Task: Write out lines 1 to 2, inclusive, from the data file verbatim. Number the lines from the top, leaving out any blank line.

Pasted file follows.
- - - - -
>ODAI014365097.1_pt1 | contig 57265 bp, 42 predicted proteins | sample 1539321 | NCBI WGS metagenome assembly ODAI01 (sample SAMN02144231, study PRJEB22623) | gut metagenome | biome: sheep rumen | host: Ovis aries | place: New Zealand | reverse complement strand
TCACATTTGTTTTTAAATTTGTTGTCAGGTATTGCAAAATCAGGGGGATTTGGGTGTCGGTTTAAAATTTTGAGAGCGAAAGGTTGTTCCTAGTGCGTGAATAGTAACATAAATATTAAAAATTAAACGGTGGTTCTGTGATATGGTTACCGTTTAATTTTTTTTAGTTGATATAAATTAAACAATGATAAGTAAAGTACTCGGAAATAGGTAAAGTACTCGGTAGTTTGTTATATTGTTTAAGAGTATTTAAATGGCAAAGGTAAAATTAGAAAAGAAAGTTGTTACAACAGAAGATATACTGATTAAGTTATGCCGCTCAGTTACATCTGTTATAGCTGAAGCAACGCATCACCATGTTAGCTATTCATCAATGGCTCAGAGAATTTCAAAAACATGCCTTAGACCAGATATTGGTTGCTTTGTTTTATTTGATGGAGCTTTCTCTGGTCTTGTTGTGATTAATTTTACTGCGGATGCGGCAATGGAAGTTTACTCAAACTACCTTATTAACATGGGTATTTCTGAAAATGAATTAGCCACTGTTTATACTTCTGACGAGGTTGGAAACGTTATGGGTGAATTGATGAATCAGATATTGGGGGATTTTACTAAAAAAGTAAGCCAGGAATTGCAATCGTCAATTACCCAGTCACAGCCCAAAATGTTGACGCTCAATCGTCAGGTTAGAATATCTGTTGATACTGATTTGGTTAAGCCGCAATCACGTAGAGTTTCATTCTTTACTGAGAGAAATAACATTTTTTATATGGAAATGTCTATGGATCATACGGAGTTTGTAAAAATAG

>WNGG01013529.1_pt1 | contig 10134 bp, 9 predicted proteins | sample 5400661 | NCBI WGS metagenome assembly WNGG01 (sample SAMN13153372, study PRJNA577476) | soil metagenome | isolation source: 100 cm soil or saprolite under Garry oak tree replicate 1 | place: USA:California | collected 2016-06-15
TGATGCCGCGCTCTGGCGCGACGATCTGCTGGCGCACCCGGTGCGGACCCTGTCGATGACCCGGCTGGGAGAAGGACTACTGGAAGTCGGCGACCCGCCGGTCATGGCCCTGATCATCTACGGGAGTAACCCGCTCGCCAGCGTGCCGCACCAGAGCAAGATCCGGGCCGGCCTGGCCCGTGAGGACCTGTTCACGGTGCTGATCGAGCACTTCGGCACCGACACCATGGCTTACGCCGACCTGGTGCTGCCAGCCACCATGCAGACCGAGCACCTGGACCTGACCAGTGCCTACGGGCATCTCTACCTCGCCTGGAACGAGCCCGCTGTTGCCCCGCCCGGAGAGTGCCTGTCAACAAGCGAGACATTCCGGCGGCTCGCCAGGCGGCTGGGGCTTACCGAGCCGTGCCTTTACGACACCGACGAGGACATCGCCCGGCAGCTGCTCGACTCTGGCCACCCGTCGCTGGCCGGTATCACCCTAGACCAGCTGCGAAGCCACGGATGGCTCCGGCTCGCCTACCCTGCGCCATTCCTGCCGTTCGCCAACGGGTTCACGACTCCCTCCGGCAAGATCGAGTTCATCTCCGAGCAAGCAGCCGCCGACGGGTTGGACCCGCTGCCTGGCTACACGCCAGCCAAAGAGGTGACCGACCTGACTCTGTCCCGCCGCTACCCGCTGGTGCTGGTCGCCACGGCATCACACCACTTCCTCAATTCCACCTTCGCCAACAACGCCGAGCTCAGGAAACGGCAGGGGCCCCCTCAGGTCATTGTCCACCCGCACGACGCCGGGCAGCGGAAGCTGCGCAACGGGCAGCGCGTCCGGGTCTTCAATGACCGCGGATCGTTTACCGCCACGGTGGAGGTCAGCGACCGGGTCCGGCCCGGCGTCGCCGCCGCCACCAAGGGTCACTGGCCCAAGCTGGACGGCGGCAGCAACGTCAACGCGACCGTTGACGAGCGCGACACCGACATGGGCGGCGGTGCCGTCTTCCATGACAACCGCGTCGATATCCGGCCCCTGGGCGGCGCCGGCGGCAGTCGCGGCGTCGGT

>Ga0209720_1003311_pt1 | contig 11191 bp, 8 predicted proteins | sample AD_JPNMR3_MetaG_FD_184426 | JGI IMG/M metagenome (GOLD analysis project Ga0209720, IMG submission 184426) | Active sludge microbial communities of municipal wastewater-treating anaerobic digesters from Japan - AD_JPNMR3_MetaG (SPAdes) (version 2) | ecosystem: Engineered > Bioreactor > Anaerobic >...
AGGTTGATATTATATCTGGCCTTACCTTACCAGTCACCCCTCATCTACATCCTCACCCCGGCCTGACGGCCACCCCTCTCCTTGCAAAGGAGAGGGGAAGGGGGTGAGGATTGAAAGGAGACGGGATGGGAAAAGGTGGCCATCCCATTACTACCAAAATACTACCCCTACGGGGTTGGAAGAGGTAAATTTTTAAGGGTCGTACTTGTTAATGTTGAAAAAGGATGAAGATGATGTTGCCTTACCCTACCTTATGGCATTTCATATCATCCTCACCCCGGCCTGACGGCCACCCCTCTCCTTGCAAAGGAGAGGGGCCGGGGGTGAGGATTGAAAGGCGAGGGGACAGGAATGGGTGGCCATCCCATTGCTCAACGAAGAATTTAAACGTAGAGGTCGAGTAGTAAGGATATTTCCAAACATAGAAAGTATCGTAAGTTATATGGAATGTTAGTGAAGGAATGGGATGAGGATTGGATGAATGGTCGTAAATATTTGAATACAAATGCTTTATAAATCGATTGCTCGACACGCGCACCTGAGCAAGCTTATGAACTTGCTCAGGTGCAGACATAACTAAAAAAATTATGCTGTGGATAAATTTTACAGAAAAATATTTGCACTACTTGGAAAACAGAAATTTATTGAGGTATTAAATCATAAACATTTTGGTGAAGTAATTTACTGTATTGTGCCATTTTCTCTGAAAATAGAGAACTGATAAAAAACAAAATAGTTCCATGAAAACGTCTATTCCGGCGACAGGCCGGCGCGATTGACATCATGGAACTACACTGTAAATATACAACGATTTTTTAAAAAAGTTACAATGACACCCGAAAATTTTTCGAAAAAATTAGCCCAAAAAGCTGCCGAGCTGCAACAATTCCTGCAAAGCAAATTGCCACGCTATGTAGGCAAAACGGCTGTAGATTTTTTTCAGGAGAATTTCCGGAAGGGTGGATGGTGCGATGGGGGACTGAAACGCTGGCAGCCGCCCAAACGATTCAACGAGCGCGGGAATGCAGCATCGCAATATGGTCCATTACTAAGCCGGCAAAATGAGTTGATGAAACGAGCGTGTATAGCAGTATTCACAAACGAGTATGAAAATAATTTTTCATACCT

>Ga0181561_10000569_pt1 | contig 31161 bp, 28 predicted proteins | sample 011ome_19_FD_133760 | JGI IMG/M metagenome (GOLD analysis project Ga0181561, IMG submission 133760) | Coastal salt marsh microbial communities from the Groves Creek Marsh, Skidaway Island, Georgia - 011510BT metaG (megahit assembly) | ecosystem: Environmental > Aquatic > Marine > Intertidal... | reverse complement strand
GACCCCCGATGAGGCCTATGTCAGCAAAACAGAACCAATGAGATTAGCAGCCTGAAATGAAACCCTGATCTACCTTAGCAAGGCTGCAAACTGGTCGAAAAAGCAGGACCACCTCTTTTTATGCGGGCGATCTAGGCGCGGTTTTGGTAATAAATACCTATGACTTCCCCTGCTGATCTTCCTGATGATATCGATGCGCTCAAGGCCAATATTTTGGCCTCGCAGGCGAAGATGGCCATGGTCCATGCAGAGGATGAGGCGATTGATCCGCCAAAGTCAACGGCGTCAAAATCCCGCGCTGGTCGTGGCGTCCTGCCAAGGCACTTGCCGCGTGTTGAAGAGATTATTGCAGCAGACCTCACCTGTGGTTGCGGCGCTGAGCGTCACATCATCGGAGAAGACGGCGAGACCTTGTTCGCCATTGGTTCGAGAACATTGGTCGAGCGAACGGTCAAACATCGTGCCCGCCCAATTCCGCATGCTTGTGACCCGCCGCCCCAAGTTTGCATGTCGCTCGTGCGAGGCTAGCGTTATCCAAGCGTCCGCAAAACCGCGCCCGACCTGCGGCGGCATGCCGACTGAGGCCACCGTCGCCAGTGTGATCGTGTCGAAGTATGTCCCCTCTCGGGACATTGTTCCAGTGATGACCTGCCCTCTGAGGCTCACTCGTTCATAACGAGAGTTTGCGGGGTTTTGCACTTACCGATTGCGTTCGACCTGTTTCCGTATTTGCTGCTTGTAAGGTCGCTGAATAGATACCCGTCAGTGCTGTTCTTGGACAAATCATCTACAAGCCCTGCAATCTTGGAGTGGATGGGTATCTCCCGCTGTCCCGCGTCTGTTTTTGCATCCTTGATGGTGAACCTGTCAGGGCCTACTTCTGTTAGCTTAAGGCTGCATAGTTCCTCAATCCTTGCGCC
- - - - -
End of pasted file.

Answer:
>ODAI014365097.1_pt1 | contig 57265 bp, 42 predicted proteins | sample 1539321 | NCBI WGS metagenome assembly ODAI01 (sample SAMN02144231, study PRJEB22623) | gut metagenome | biome: sheep rumen | host: Ovis aries | place: New Zealand | reverse complement strand
TCACATTTGTTTTTAAATTTGTTGTCAGGTATTGCAAAATCAGGGGGATTTGGGTGTCGGTTTAAAATTTTGAGAGCGAAAGGTTGTTCCTAGTGCGTGAATAGTAACATAAATATTAAAAATTAAACGGTGGTTCTGTGATATGGTTACCGTTTAATTTTTTTTAGTTGATATAAATTAAACAATGATAAGTAAAGTACTCGGAAATAGGTAAAGTACTCGGTAGTTTGTTATATTGTTTAAGAGTATTTAAATGGCAAAGGTAAAATTAGAAAAGAAAGTTGTTACAACAGAAGATATACTGATTAAGTTATGCCGCTCAGTTACATCTGTTATAGCTGAAGCAACGCATCACCATGTTAGCTATTCATCAATGGCTCAGAGAATTTCAAAAACATGCCTTAGACCAGATATTGGTTGCTTTGTTTTATTTGATGGAGCTTTCTCTGGTCTTGTTGTGATTAATTTTACTGCGGATGCGGCAATGGAAGTTTACTCAAACTACCTTATTAACATGGGTATTTCTGAAAATGAATTAGCCACTGTTTATACTTCTGACGAGGTTGGAAACGTTATGGGTGAATTGATGAATCAGATATTGGGGGATTTTACTAAAAAAGTAAGCCAGGAATTGCAATCGTCAATTACCCAGTCACAGCCCAAAATGTTGACGCTCAATCGTCAGGTTAGAATATCTGTTGATACTGATTTGGTTAAGCCGCAATCACGTAGAGTTTCATTCTTTACTGAGAGAAATAACATTTTTTATATGGAAATGTCTATGGATCATACGGAGTTTGTAAAAATAG